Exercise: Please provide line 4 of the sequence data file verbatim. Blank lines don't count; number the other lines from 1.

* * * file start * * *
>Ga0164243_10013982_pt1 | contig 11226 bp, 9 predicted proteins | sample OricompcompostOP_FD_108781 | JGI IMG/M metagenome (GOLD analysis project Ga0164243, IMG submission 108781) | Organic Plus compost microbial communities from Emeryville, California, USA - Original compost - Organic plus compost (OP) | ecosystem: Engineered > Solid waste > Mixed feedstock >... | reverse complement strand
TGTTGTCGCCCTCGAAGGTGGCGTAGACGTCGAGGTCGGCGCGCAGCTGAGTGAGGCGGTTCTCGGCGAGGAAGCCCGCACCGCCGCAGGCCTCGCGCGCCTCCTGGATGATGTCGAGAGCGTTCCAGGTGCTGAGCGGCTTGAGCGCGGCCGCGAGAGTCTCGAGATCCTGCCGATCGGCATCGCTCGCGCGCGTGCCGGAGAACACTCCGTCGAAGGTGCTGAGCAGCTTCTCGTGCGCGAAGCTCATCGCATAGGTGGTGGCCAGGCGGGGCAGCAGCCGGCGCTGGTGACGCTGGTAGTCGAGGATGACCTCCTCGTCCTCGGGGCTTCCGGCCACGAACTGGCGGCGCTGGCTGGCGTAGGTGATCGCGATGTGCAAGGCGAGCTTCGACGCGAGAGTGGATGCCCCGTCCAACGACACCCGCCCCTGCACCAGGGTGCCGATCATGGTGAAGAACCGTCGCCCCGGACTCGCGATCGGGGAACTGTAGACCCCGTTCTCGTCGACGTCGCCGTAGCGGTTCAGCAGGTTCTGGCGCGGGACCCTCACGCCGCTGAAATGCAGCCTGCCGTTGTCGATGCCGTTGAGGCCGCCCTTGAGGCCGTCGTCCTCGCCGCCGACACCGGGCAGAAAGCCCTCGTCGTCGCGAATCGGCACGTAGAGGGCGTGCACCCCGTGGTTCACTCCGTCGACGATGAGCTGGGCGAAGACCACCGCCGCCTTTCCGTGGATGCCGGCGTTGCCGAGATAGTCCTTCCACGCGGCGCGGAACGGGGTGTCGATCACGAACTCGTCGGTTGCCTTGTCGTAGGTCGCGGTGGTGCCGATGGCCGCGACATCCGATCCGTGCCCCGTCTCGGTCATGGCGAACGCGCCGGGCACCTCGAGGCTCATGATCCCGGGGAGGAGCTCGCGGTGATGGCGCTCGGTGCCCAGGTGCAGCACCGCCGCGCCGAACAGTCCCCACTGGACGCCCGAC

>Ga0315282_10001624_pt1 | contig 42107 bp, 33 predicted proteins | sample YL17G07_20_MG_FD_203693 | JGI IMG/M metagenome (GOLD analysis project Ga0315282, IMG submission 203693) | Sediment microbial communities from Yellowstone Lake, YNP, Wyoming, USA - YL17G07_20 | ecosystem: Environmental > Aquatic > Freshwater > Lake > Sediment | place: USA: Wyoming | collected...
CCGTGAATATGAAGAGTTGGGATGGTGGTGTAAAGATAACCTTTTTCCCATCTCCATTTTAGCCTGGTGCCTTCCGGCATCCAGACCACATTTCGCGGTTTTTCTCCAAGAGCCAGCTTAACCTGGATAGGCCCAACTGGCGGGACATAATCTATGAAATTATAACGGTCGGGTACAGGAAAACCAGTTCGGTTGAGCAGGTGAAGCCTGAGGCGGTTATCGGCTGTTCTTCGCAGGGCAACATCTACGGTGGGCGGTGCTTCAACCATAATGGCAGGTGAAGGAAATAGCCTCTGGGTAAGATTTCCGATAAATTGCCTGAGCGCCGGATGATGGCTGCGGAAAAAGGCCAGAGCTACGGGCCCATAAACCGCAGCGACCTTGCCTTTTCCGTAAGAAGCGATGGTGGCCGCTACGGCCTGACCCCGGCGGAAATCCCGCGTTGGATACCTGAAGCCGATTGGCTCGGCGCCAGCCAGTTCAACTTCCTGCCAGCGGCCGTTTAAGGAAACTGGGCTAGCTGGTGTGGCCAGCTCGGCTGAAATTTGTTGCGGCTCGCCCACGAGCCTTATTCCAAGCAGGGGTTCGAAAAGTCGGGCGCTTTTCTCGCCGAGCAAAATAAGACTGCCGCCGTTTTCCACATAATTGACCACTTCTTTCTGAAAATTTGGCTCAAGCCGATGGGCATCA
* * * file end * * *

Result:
CCGTGAATATGAAGAGTTGGGATGGTGGTGTAAAGATAACCTTTTTCCCATCTCCATTTTAGCCTGGTGCCTTCCGGCATCCAGACCACATTTCGCGGTTTTTCTCCAAGAGCCAGCTTAACCTGGATAGGCCCAACTGGCGGGACATAATCTATGAAATTATAACGGTCGGGTACAGGAAAACCAGTTCGGTTGAGCAGGTGAAGCCTGAGGCGGTTATCGGCTGTTCTTCGCAGGGCAACATCTACGGTGGGCGGTGCTTCAACCATAATGGCAGGTGAAGGAAATAGCCTCTGGGTAAGATTTCCGATAAATTGCCTGAGCGCCGGATGATGGCTGCGGAAAAAGGCCAGAGCTACGGGCCCATAAACCGCAGCGACCTTGCCTTTTCCGTAAGAAGCGATGGTGGCCGCTACGGCCTGACCCCGGCGGAAATCCCGCGTTGGATACCTGAAGCCGATTGGCTCGGCGCCAGCCAGTTCAACTTCCTGCCAGCGGCCGTTTAAGGAAACTGGGCTAGCTGGTGTGGCCAGCTCGGCTGAAATTTGTTGCGGCTCGCCCACGAGCCTTATTCCAAGCAGGGGTTCGAAAAGTCGGGCGCTTTTCTCGCCGAGCAAAATAAGACTGCCGCCGTTTTCCACATAATTGACCACTTCTTTCTGAAAATTTGGCTCAAGCCGATGGGCATCA